The Monk agrees to help the village, and later faced-off the bandits who attempted to destroy the village. Just as a large army of bandits approached, the monk turned into a Hulk, which he slaughtered all the bandits by himself. Despite the monk saving the village, he decided to go to the temple of Edo. The Monk left but looked back at the village and then moved forward to continue his journey.
A Ronin Warrior goes by the name Akagi, returns home from Korea after a long war, only to find his house is nowhere to be found. After learning from the villagers that his family was slaughtered by the Damiyo, Akagi plots revenge by attempting to kill the Damiyo by any means necessary.
After discovering from his housemaid, Namiko that his wife committed Seppuku because of her son's death, Akagi sets out to find Sato, one of the Damiyos soldiers, he was confronted by others and killed them by any means necessary. He found Sato in his house, and killed him. His wife later committed Seppuku, and died. After killing one of Satos remaining soldiers, he left the house, but not before giving a coin to the Fool.
O-Chiyo Braddock, a British-Japanese Oiran, working at a brothel on a daily basis. She earned the nickname Butterfly, due to her ability to read minds.
One day at the brothel, a strange Ronin (Wolverine) selected her for her services. The Ronin revealed that he planned to kill the Daimyo for murdering his master and all of the other Ronin. O-Chiyo and the Ronin fight until he pins her to the wall with a Sai, as O-Chiyo wants to be the one who kills the Daimyo. The Ronin questions her anger, saying that she should be angry with her father for killing himself and abandoning her, not the Daimyo. Defeated, O-Chiyo eventually realizes that he is right.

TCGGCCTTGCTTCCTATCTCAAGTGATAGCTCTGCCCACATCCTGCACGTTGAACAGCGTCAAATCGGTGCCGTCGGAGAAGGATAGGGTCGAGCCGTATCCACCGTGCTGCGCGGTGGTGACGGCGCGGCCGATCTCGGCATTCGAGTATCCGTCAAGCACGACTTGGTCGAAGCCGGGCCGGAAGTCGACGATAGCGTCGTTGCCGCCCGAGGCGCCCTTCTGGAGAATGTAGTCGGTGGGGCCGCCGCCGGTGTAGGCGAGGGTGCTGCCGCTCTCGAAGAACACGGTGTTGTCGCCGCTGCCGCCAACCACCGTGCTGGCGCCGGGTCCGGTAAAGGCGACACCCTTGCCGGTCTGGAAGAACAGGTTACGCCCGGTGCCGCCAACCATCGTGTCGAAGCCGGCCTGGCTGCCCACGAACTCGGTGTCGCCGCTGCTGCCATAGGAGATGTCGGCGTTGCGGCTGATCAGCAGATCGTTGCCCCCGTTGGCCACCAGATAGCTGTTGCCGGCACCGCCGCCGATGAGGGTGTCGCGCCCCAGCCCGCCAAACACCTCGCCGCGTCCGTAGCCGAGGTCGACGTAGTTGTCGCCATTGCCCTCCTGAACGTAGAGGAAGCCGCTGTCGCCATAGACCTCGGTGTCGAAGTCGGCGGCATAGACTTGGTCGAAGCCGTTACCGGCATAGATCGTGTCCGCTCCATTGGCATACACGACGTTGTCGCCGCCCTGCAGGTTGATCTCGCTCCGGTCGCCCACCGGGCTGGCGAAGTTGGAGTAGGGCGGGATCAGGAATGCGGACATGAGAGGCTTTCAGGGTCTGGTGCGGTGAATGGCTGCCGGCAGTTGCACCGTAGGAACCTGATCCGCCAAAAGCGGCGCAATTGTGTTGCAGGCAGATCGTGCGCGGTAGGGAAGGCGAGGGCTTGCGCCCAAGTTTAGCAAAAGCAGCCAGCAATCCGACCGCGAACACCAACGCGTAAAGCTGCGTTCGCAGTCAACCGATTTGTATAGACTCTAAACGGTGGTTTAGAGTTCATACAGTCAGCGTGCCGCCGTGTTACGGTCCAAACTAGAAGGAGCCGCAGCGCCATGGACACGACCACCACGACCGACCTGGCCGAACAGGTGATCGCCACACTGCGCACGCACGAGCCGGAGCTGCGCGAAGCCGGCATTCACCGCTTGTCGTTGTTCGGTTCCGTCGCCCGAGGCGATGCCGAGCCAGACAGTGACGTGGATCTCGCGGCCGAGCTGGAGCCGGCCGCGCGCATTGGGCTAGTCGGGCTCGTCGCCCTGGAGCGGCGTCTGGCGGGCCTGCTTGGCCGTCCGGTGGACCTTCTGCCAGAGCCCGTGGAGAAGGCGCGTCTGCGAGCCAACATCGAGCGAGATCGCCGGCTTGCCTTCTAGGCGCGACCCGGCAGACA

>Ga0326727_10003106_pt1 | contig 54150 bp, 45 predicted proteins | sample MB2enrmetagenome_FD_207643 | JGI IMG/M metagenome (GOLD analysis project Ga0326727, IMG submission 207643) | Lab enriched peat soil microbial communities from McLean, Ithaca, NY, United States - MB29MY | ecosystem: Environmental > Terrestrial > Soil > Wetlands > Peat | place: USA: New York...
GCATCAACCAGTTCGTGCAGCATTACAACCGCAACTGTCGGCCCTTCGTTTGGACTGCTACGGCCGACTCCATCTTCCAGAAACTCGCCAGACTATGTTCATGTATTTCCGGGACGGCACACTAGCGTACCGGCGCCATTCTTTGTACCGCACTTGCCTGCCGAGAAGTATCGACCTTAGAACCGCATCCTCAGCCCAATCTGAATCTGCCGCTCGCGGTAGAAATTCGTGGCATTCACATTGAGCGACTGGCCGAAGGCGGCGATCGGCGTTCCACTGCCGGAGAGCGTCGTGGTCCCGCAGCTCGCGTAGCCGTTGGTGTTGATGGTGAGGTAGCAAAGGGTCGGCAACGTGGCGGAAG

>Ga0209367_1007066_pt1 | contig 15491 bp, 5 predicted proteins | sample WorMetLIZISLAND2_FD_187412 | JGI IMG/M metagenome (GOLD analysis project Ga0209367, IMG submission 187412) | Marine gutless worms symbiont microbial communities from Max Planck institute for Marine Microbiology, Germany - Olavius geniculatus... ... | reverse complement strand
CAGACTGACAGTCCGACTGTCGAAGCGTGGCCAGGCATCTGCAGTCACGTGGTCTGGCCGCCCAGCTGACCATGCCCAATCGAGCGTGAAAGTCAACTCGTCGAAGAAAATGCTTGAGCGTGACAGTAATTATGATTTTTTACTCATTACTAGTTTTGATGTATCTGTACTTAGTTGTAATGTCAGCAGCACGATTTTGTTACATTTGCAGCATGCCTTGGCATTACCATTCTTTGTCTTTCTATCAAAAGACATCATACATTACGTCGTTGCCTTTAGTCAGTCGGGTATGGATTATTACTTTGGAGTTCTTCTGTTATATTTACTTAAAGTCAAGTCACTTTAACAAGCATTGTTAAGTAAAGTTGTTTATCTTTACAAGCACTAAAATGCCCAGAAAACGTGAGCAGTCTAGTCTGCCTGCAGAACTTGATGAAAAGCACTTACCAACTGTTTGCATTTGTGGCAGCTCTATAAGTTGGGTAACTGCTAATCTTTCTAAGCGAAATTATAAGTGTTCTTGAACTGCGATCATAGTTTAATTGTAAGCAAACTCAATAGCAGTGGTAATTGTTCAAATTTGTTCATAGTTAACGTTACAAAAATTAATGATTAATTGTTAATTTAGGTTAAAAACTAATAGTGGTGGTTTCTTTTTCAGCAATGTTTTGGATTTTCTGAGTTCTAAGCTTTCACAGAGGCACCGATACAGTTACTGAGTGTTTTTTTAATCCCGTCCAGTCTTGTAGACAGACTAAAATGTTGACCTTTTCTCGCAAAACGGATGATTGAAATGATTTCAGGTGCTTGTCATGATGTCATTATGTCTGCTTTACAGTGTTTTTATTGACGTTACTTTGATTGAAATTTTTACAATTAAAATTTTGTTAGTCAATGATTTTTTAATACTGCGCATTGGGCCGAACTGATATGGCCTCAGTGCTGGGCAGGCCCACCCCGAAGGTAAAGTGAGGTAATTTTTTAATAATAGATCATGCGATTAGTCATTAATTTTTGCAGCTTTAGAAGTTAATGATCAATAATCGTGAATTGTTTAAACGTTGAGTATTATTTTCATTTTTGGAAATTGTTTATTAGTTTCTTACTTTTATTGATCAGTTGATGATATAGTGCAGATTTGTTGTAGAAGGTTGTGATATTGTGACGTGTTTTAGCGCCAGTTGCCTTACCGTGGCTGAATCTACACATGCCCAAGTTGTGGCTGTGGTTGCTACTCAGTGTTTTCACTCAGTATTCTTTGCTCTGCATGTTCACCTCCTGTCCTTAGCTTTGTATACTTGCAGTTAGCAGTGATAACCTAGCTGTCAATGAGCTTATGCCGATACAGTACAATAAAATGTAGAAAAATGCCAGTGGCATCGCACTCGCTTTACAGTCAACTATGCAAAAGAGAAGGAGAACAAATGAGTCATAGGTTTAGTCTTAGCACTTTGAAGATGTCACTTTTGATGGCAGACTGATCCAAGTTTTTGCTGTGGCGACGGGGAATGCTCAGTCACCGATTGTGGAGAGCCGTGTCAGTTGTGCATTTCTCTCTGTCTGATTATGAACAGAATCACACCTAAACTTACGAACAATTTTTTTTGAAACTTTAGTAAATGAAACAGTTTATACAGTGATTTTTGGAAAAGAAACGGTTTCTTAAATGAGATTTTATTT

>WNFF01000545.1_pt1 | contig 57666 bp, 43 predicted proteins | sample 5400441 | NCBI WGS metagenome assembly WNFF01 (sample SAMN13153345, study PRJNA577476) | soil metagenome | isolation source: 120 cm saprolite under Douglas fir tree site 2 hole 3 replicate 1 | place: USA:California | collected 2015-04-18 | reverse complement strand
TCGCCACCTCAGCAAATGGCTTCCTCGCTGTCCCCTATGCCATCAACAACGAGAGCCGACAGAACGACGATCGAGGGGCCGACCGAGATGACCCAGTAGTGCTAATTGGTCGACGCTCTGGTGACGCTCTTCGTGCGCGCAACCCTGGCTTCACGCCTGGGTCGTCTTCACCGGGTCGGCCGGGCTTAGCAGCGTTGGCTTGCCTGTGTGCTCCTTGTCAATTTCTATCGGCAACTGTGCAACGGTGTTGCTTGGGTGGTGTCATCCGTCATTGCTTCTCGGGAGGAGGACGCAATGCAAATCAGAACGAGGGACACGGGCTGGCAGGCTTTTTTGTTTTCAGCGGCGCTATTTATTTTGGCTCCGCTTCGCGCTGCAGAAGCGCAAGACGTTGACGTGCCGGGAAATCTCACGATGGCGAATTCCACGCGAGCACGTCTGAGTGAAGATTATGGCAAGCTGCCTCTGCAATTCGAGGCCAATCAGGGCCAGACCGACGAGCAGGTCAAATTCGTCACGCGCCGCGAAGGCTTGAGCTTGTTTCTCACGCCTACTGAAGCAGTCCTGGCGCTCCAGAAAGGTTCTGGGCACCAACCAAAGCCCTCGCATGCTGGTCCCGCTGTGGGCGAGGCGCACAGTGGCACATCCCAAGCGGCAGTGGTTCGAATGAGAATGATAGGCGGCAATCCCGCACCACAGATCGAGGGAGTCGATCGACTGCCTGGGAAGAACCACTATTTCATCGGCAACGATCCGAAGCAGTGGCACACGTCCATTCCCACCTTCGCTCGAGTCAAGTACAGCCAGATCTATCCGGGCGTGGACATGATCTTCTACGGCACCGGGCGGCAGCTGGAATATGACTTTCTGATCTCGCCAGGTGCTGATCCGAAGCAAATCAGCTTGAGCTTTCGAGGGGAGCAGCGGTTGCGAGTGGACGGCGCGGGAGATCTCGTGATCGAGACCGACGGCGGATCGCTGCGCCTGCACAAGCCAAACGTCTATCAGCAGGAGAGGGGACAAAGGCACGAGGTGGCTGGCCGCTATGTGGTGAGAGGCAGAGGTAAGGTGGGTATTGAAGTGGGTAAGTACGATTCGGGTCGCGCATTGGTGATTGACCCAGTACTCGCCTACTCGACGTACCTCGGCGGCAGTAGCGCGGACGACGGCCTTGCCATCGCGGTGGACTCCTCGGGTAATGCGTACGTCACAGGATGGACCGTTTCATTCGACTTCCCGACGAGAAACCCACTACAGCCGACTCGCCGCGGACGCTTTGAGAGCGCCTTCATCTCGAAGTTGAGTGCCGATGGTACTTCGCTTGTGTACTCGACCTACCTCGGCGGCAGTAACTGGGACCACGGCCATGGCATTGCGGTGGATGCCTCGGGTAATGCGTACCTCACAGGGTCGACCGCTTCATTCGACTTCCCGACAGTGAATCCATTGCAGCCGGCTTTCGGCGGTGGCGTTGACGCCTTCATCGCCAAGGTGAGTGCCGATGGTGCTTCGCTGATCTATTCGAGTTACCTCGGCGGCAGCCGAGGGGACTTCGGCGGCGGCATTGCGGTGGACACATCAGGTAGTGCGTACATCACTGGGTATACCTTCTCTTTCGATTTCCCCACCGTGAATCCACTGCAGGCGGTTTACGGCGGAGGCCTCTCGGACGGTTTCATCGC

The Damiyos' brother in arms, Watari fought by his side in the battle of Korea. After a large army gathered to eliminate the Damiyo, Watari was presumed killed, but his face was hideously scarred and he later became known as the Fool.
When the Damiyo was paid a visit by O-Chiyo in his house, the Damiyo was puzzled by the O-Chiyo and Fool enigma, and found out that all of his men were killed. After Watari revealed himself to the Damiyo, he was shocked and horrified by this, resulting with the two fighting. Watari eventually killed the Damiyo, but forgot the reason for doing it.
He later met Wolverine outside of the Damiyo's temple, and told him that he killed the Damiyo himself. Wolverine was upset, stating that his preparation to fight the Damiyo was for nothing. The Ronin left disappointed, along with Akagi & The Monk, who learned that someone has finished their journey.
The Ronin left, and they set out to find another quest to seek.
The first issue of 5 Ronin was received with mixed reviews. Dan Iverson of IGN gave it a 6.5 (out of 10), praising the art by Tomm Corker and colorist Daniel Freedman, but calling the story "a bit too ambiguous and typical for the genre." David Pepose of Newsarama stated, "5 Ronin is a confusing, unexciting read that doesn't really do much to justify its 'Marvel superheroes as samurai' premise." Kelly Thompson of Comic Book Resources gave it 2.5 (out of 5) stars, declaring, "While there are definitely things to appreciate in this first issue of 5 Ronin, from evocative art to Milligan’s sometimes beautiful writing, in the end it feels a bit soulless. An emotional connection of some kind could have made something as blasé as revenge a bit more engaging." However, Matthew Meylikhov of Multiversity Comics gave the first and fifth issues 9.2 (out of 10), saying (about the series) that, "Milligan crafted a fairly well organized tale of revenge featuring some of Marvel's biggest characters, and the various artists that have worked on each issue have made this title a must read for fans of both the characters and samurai in general."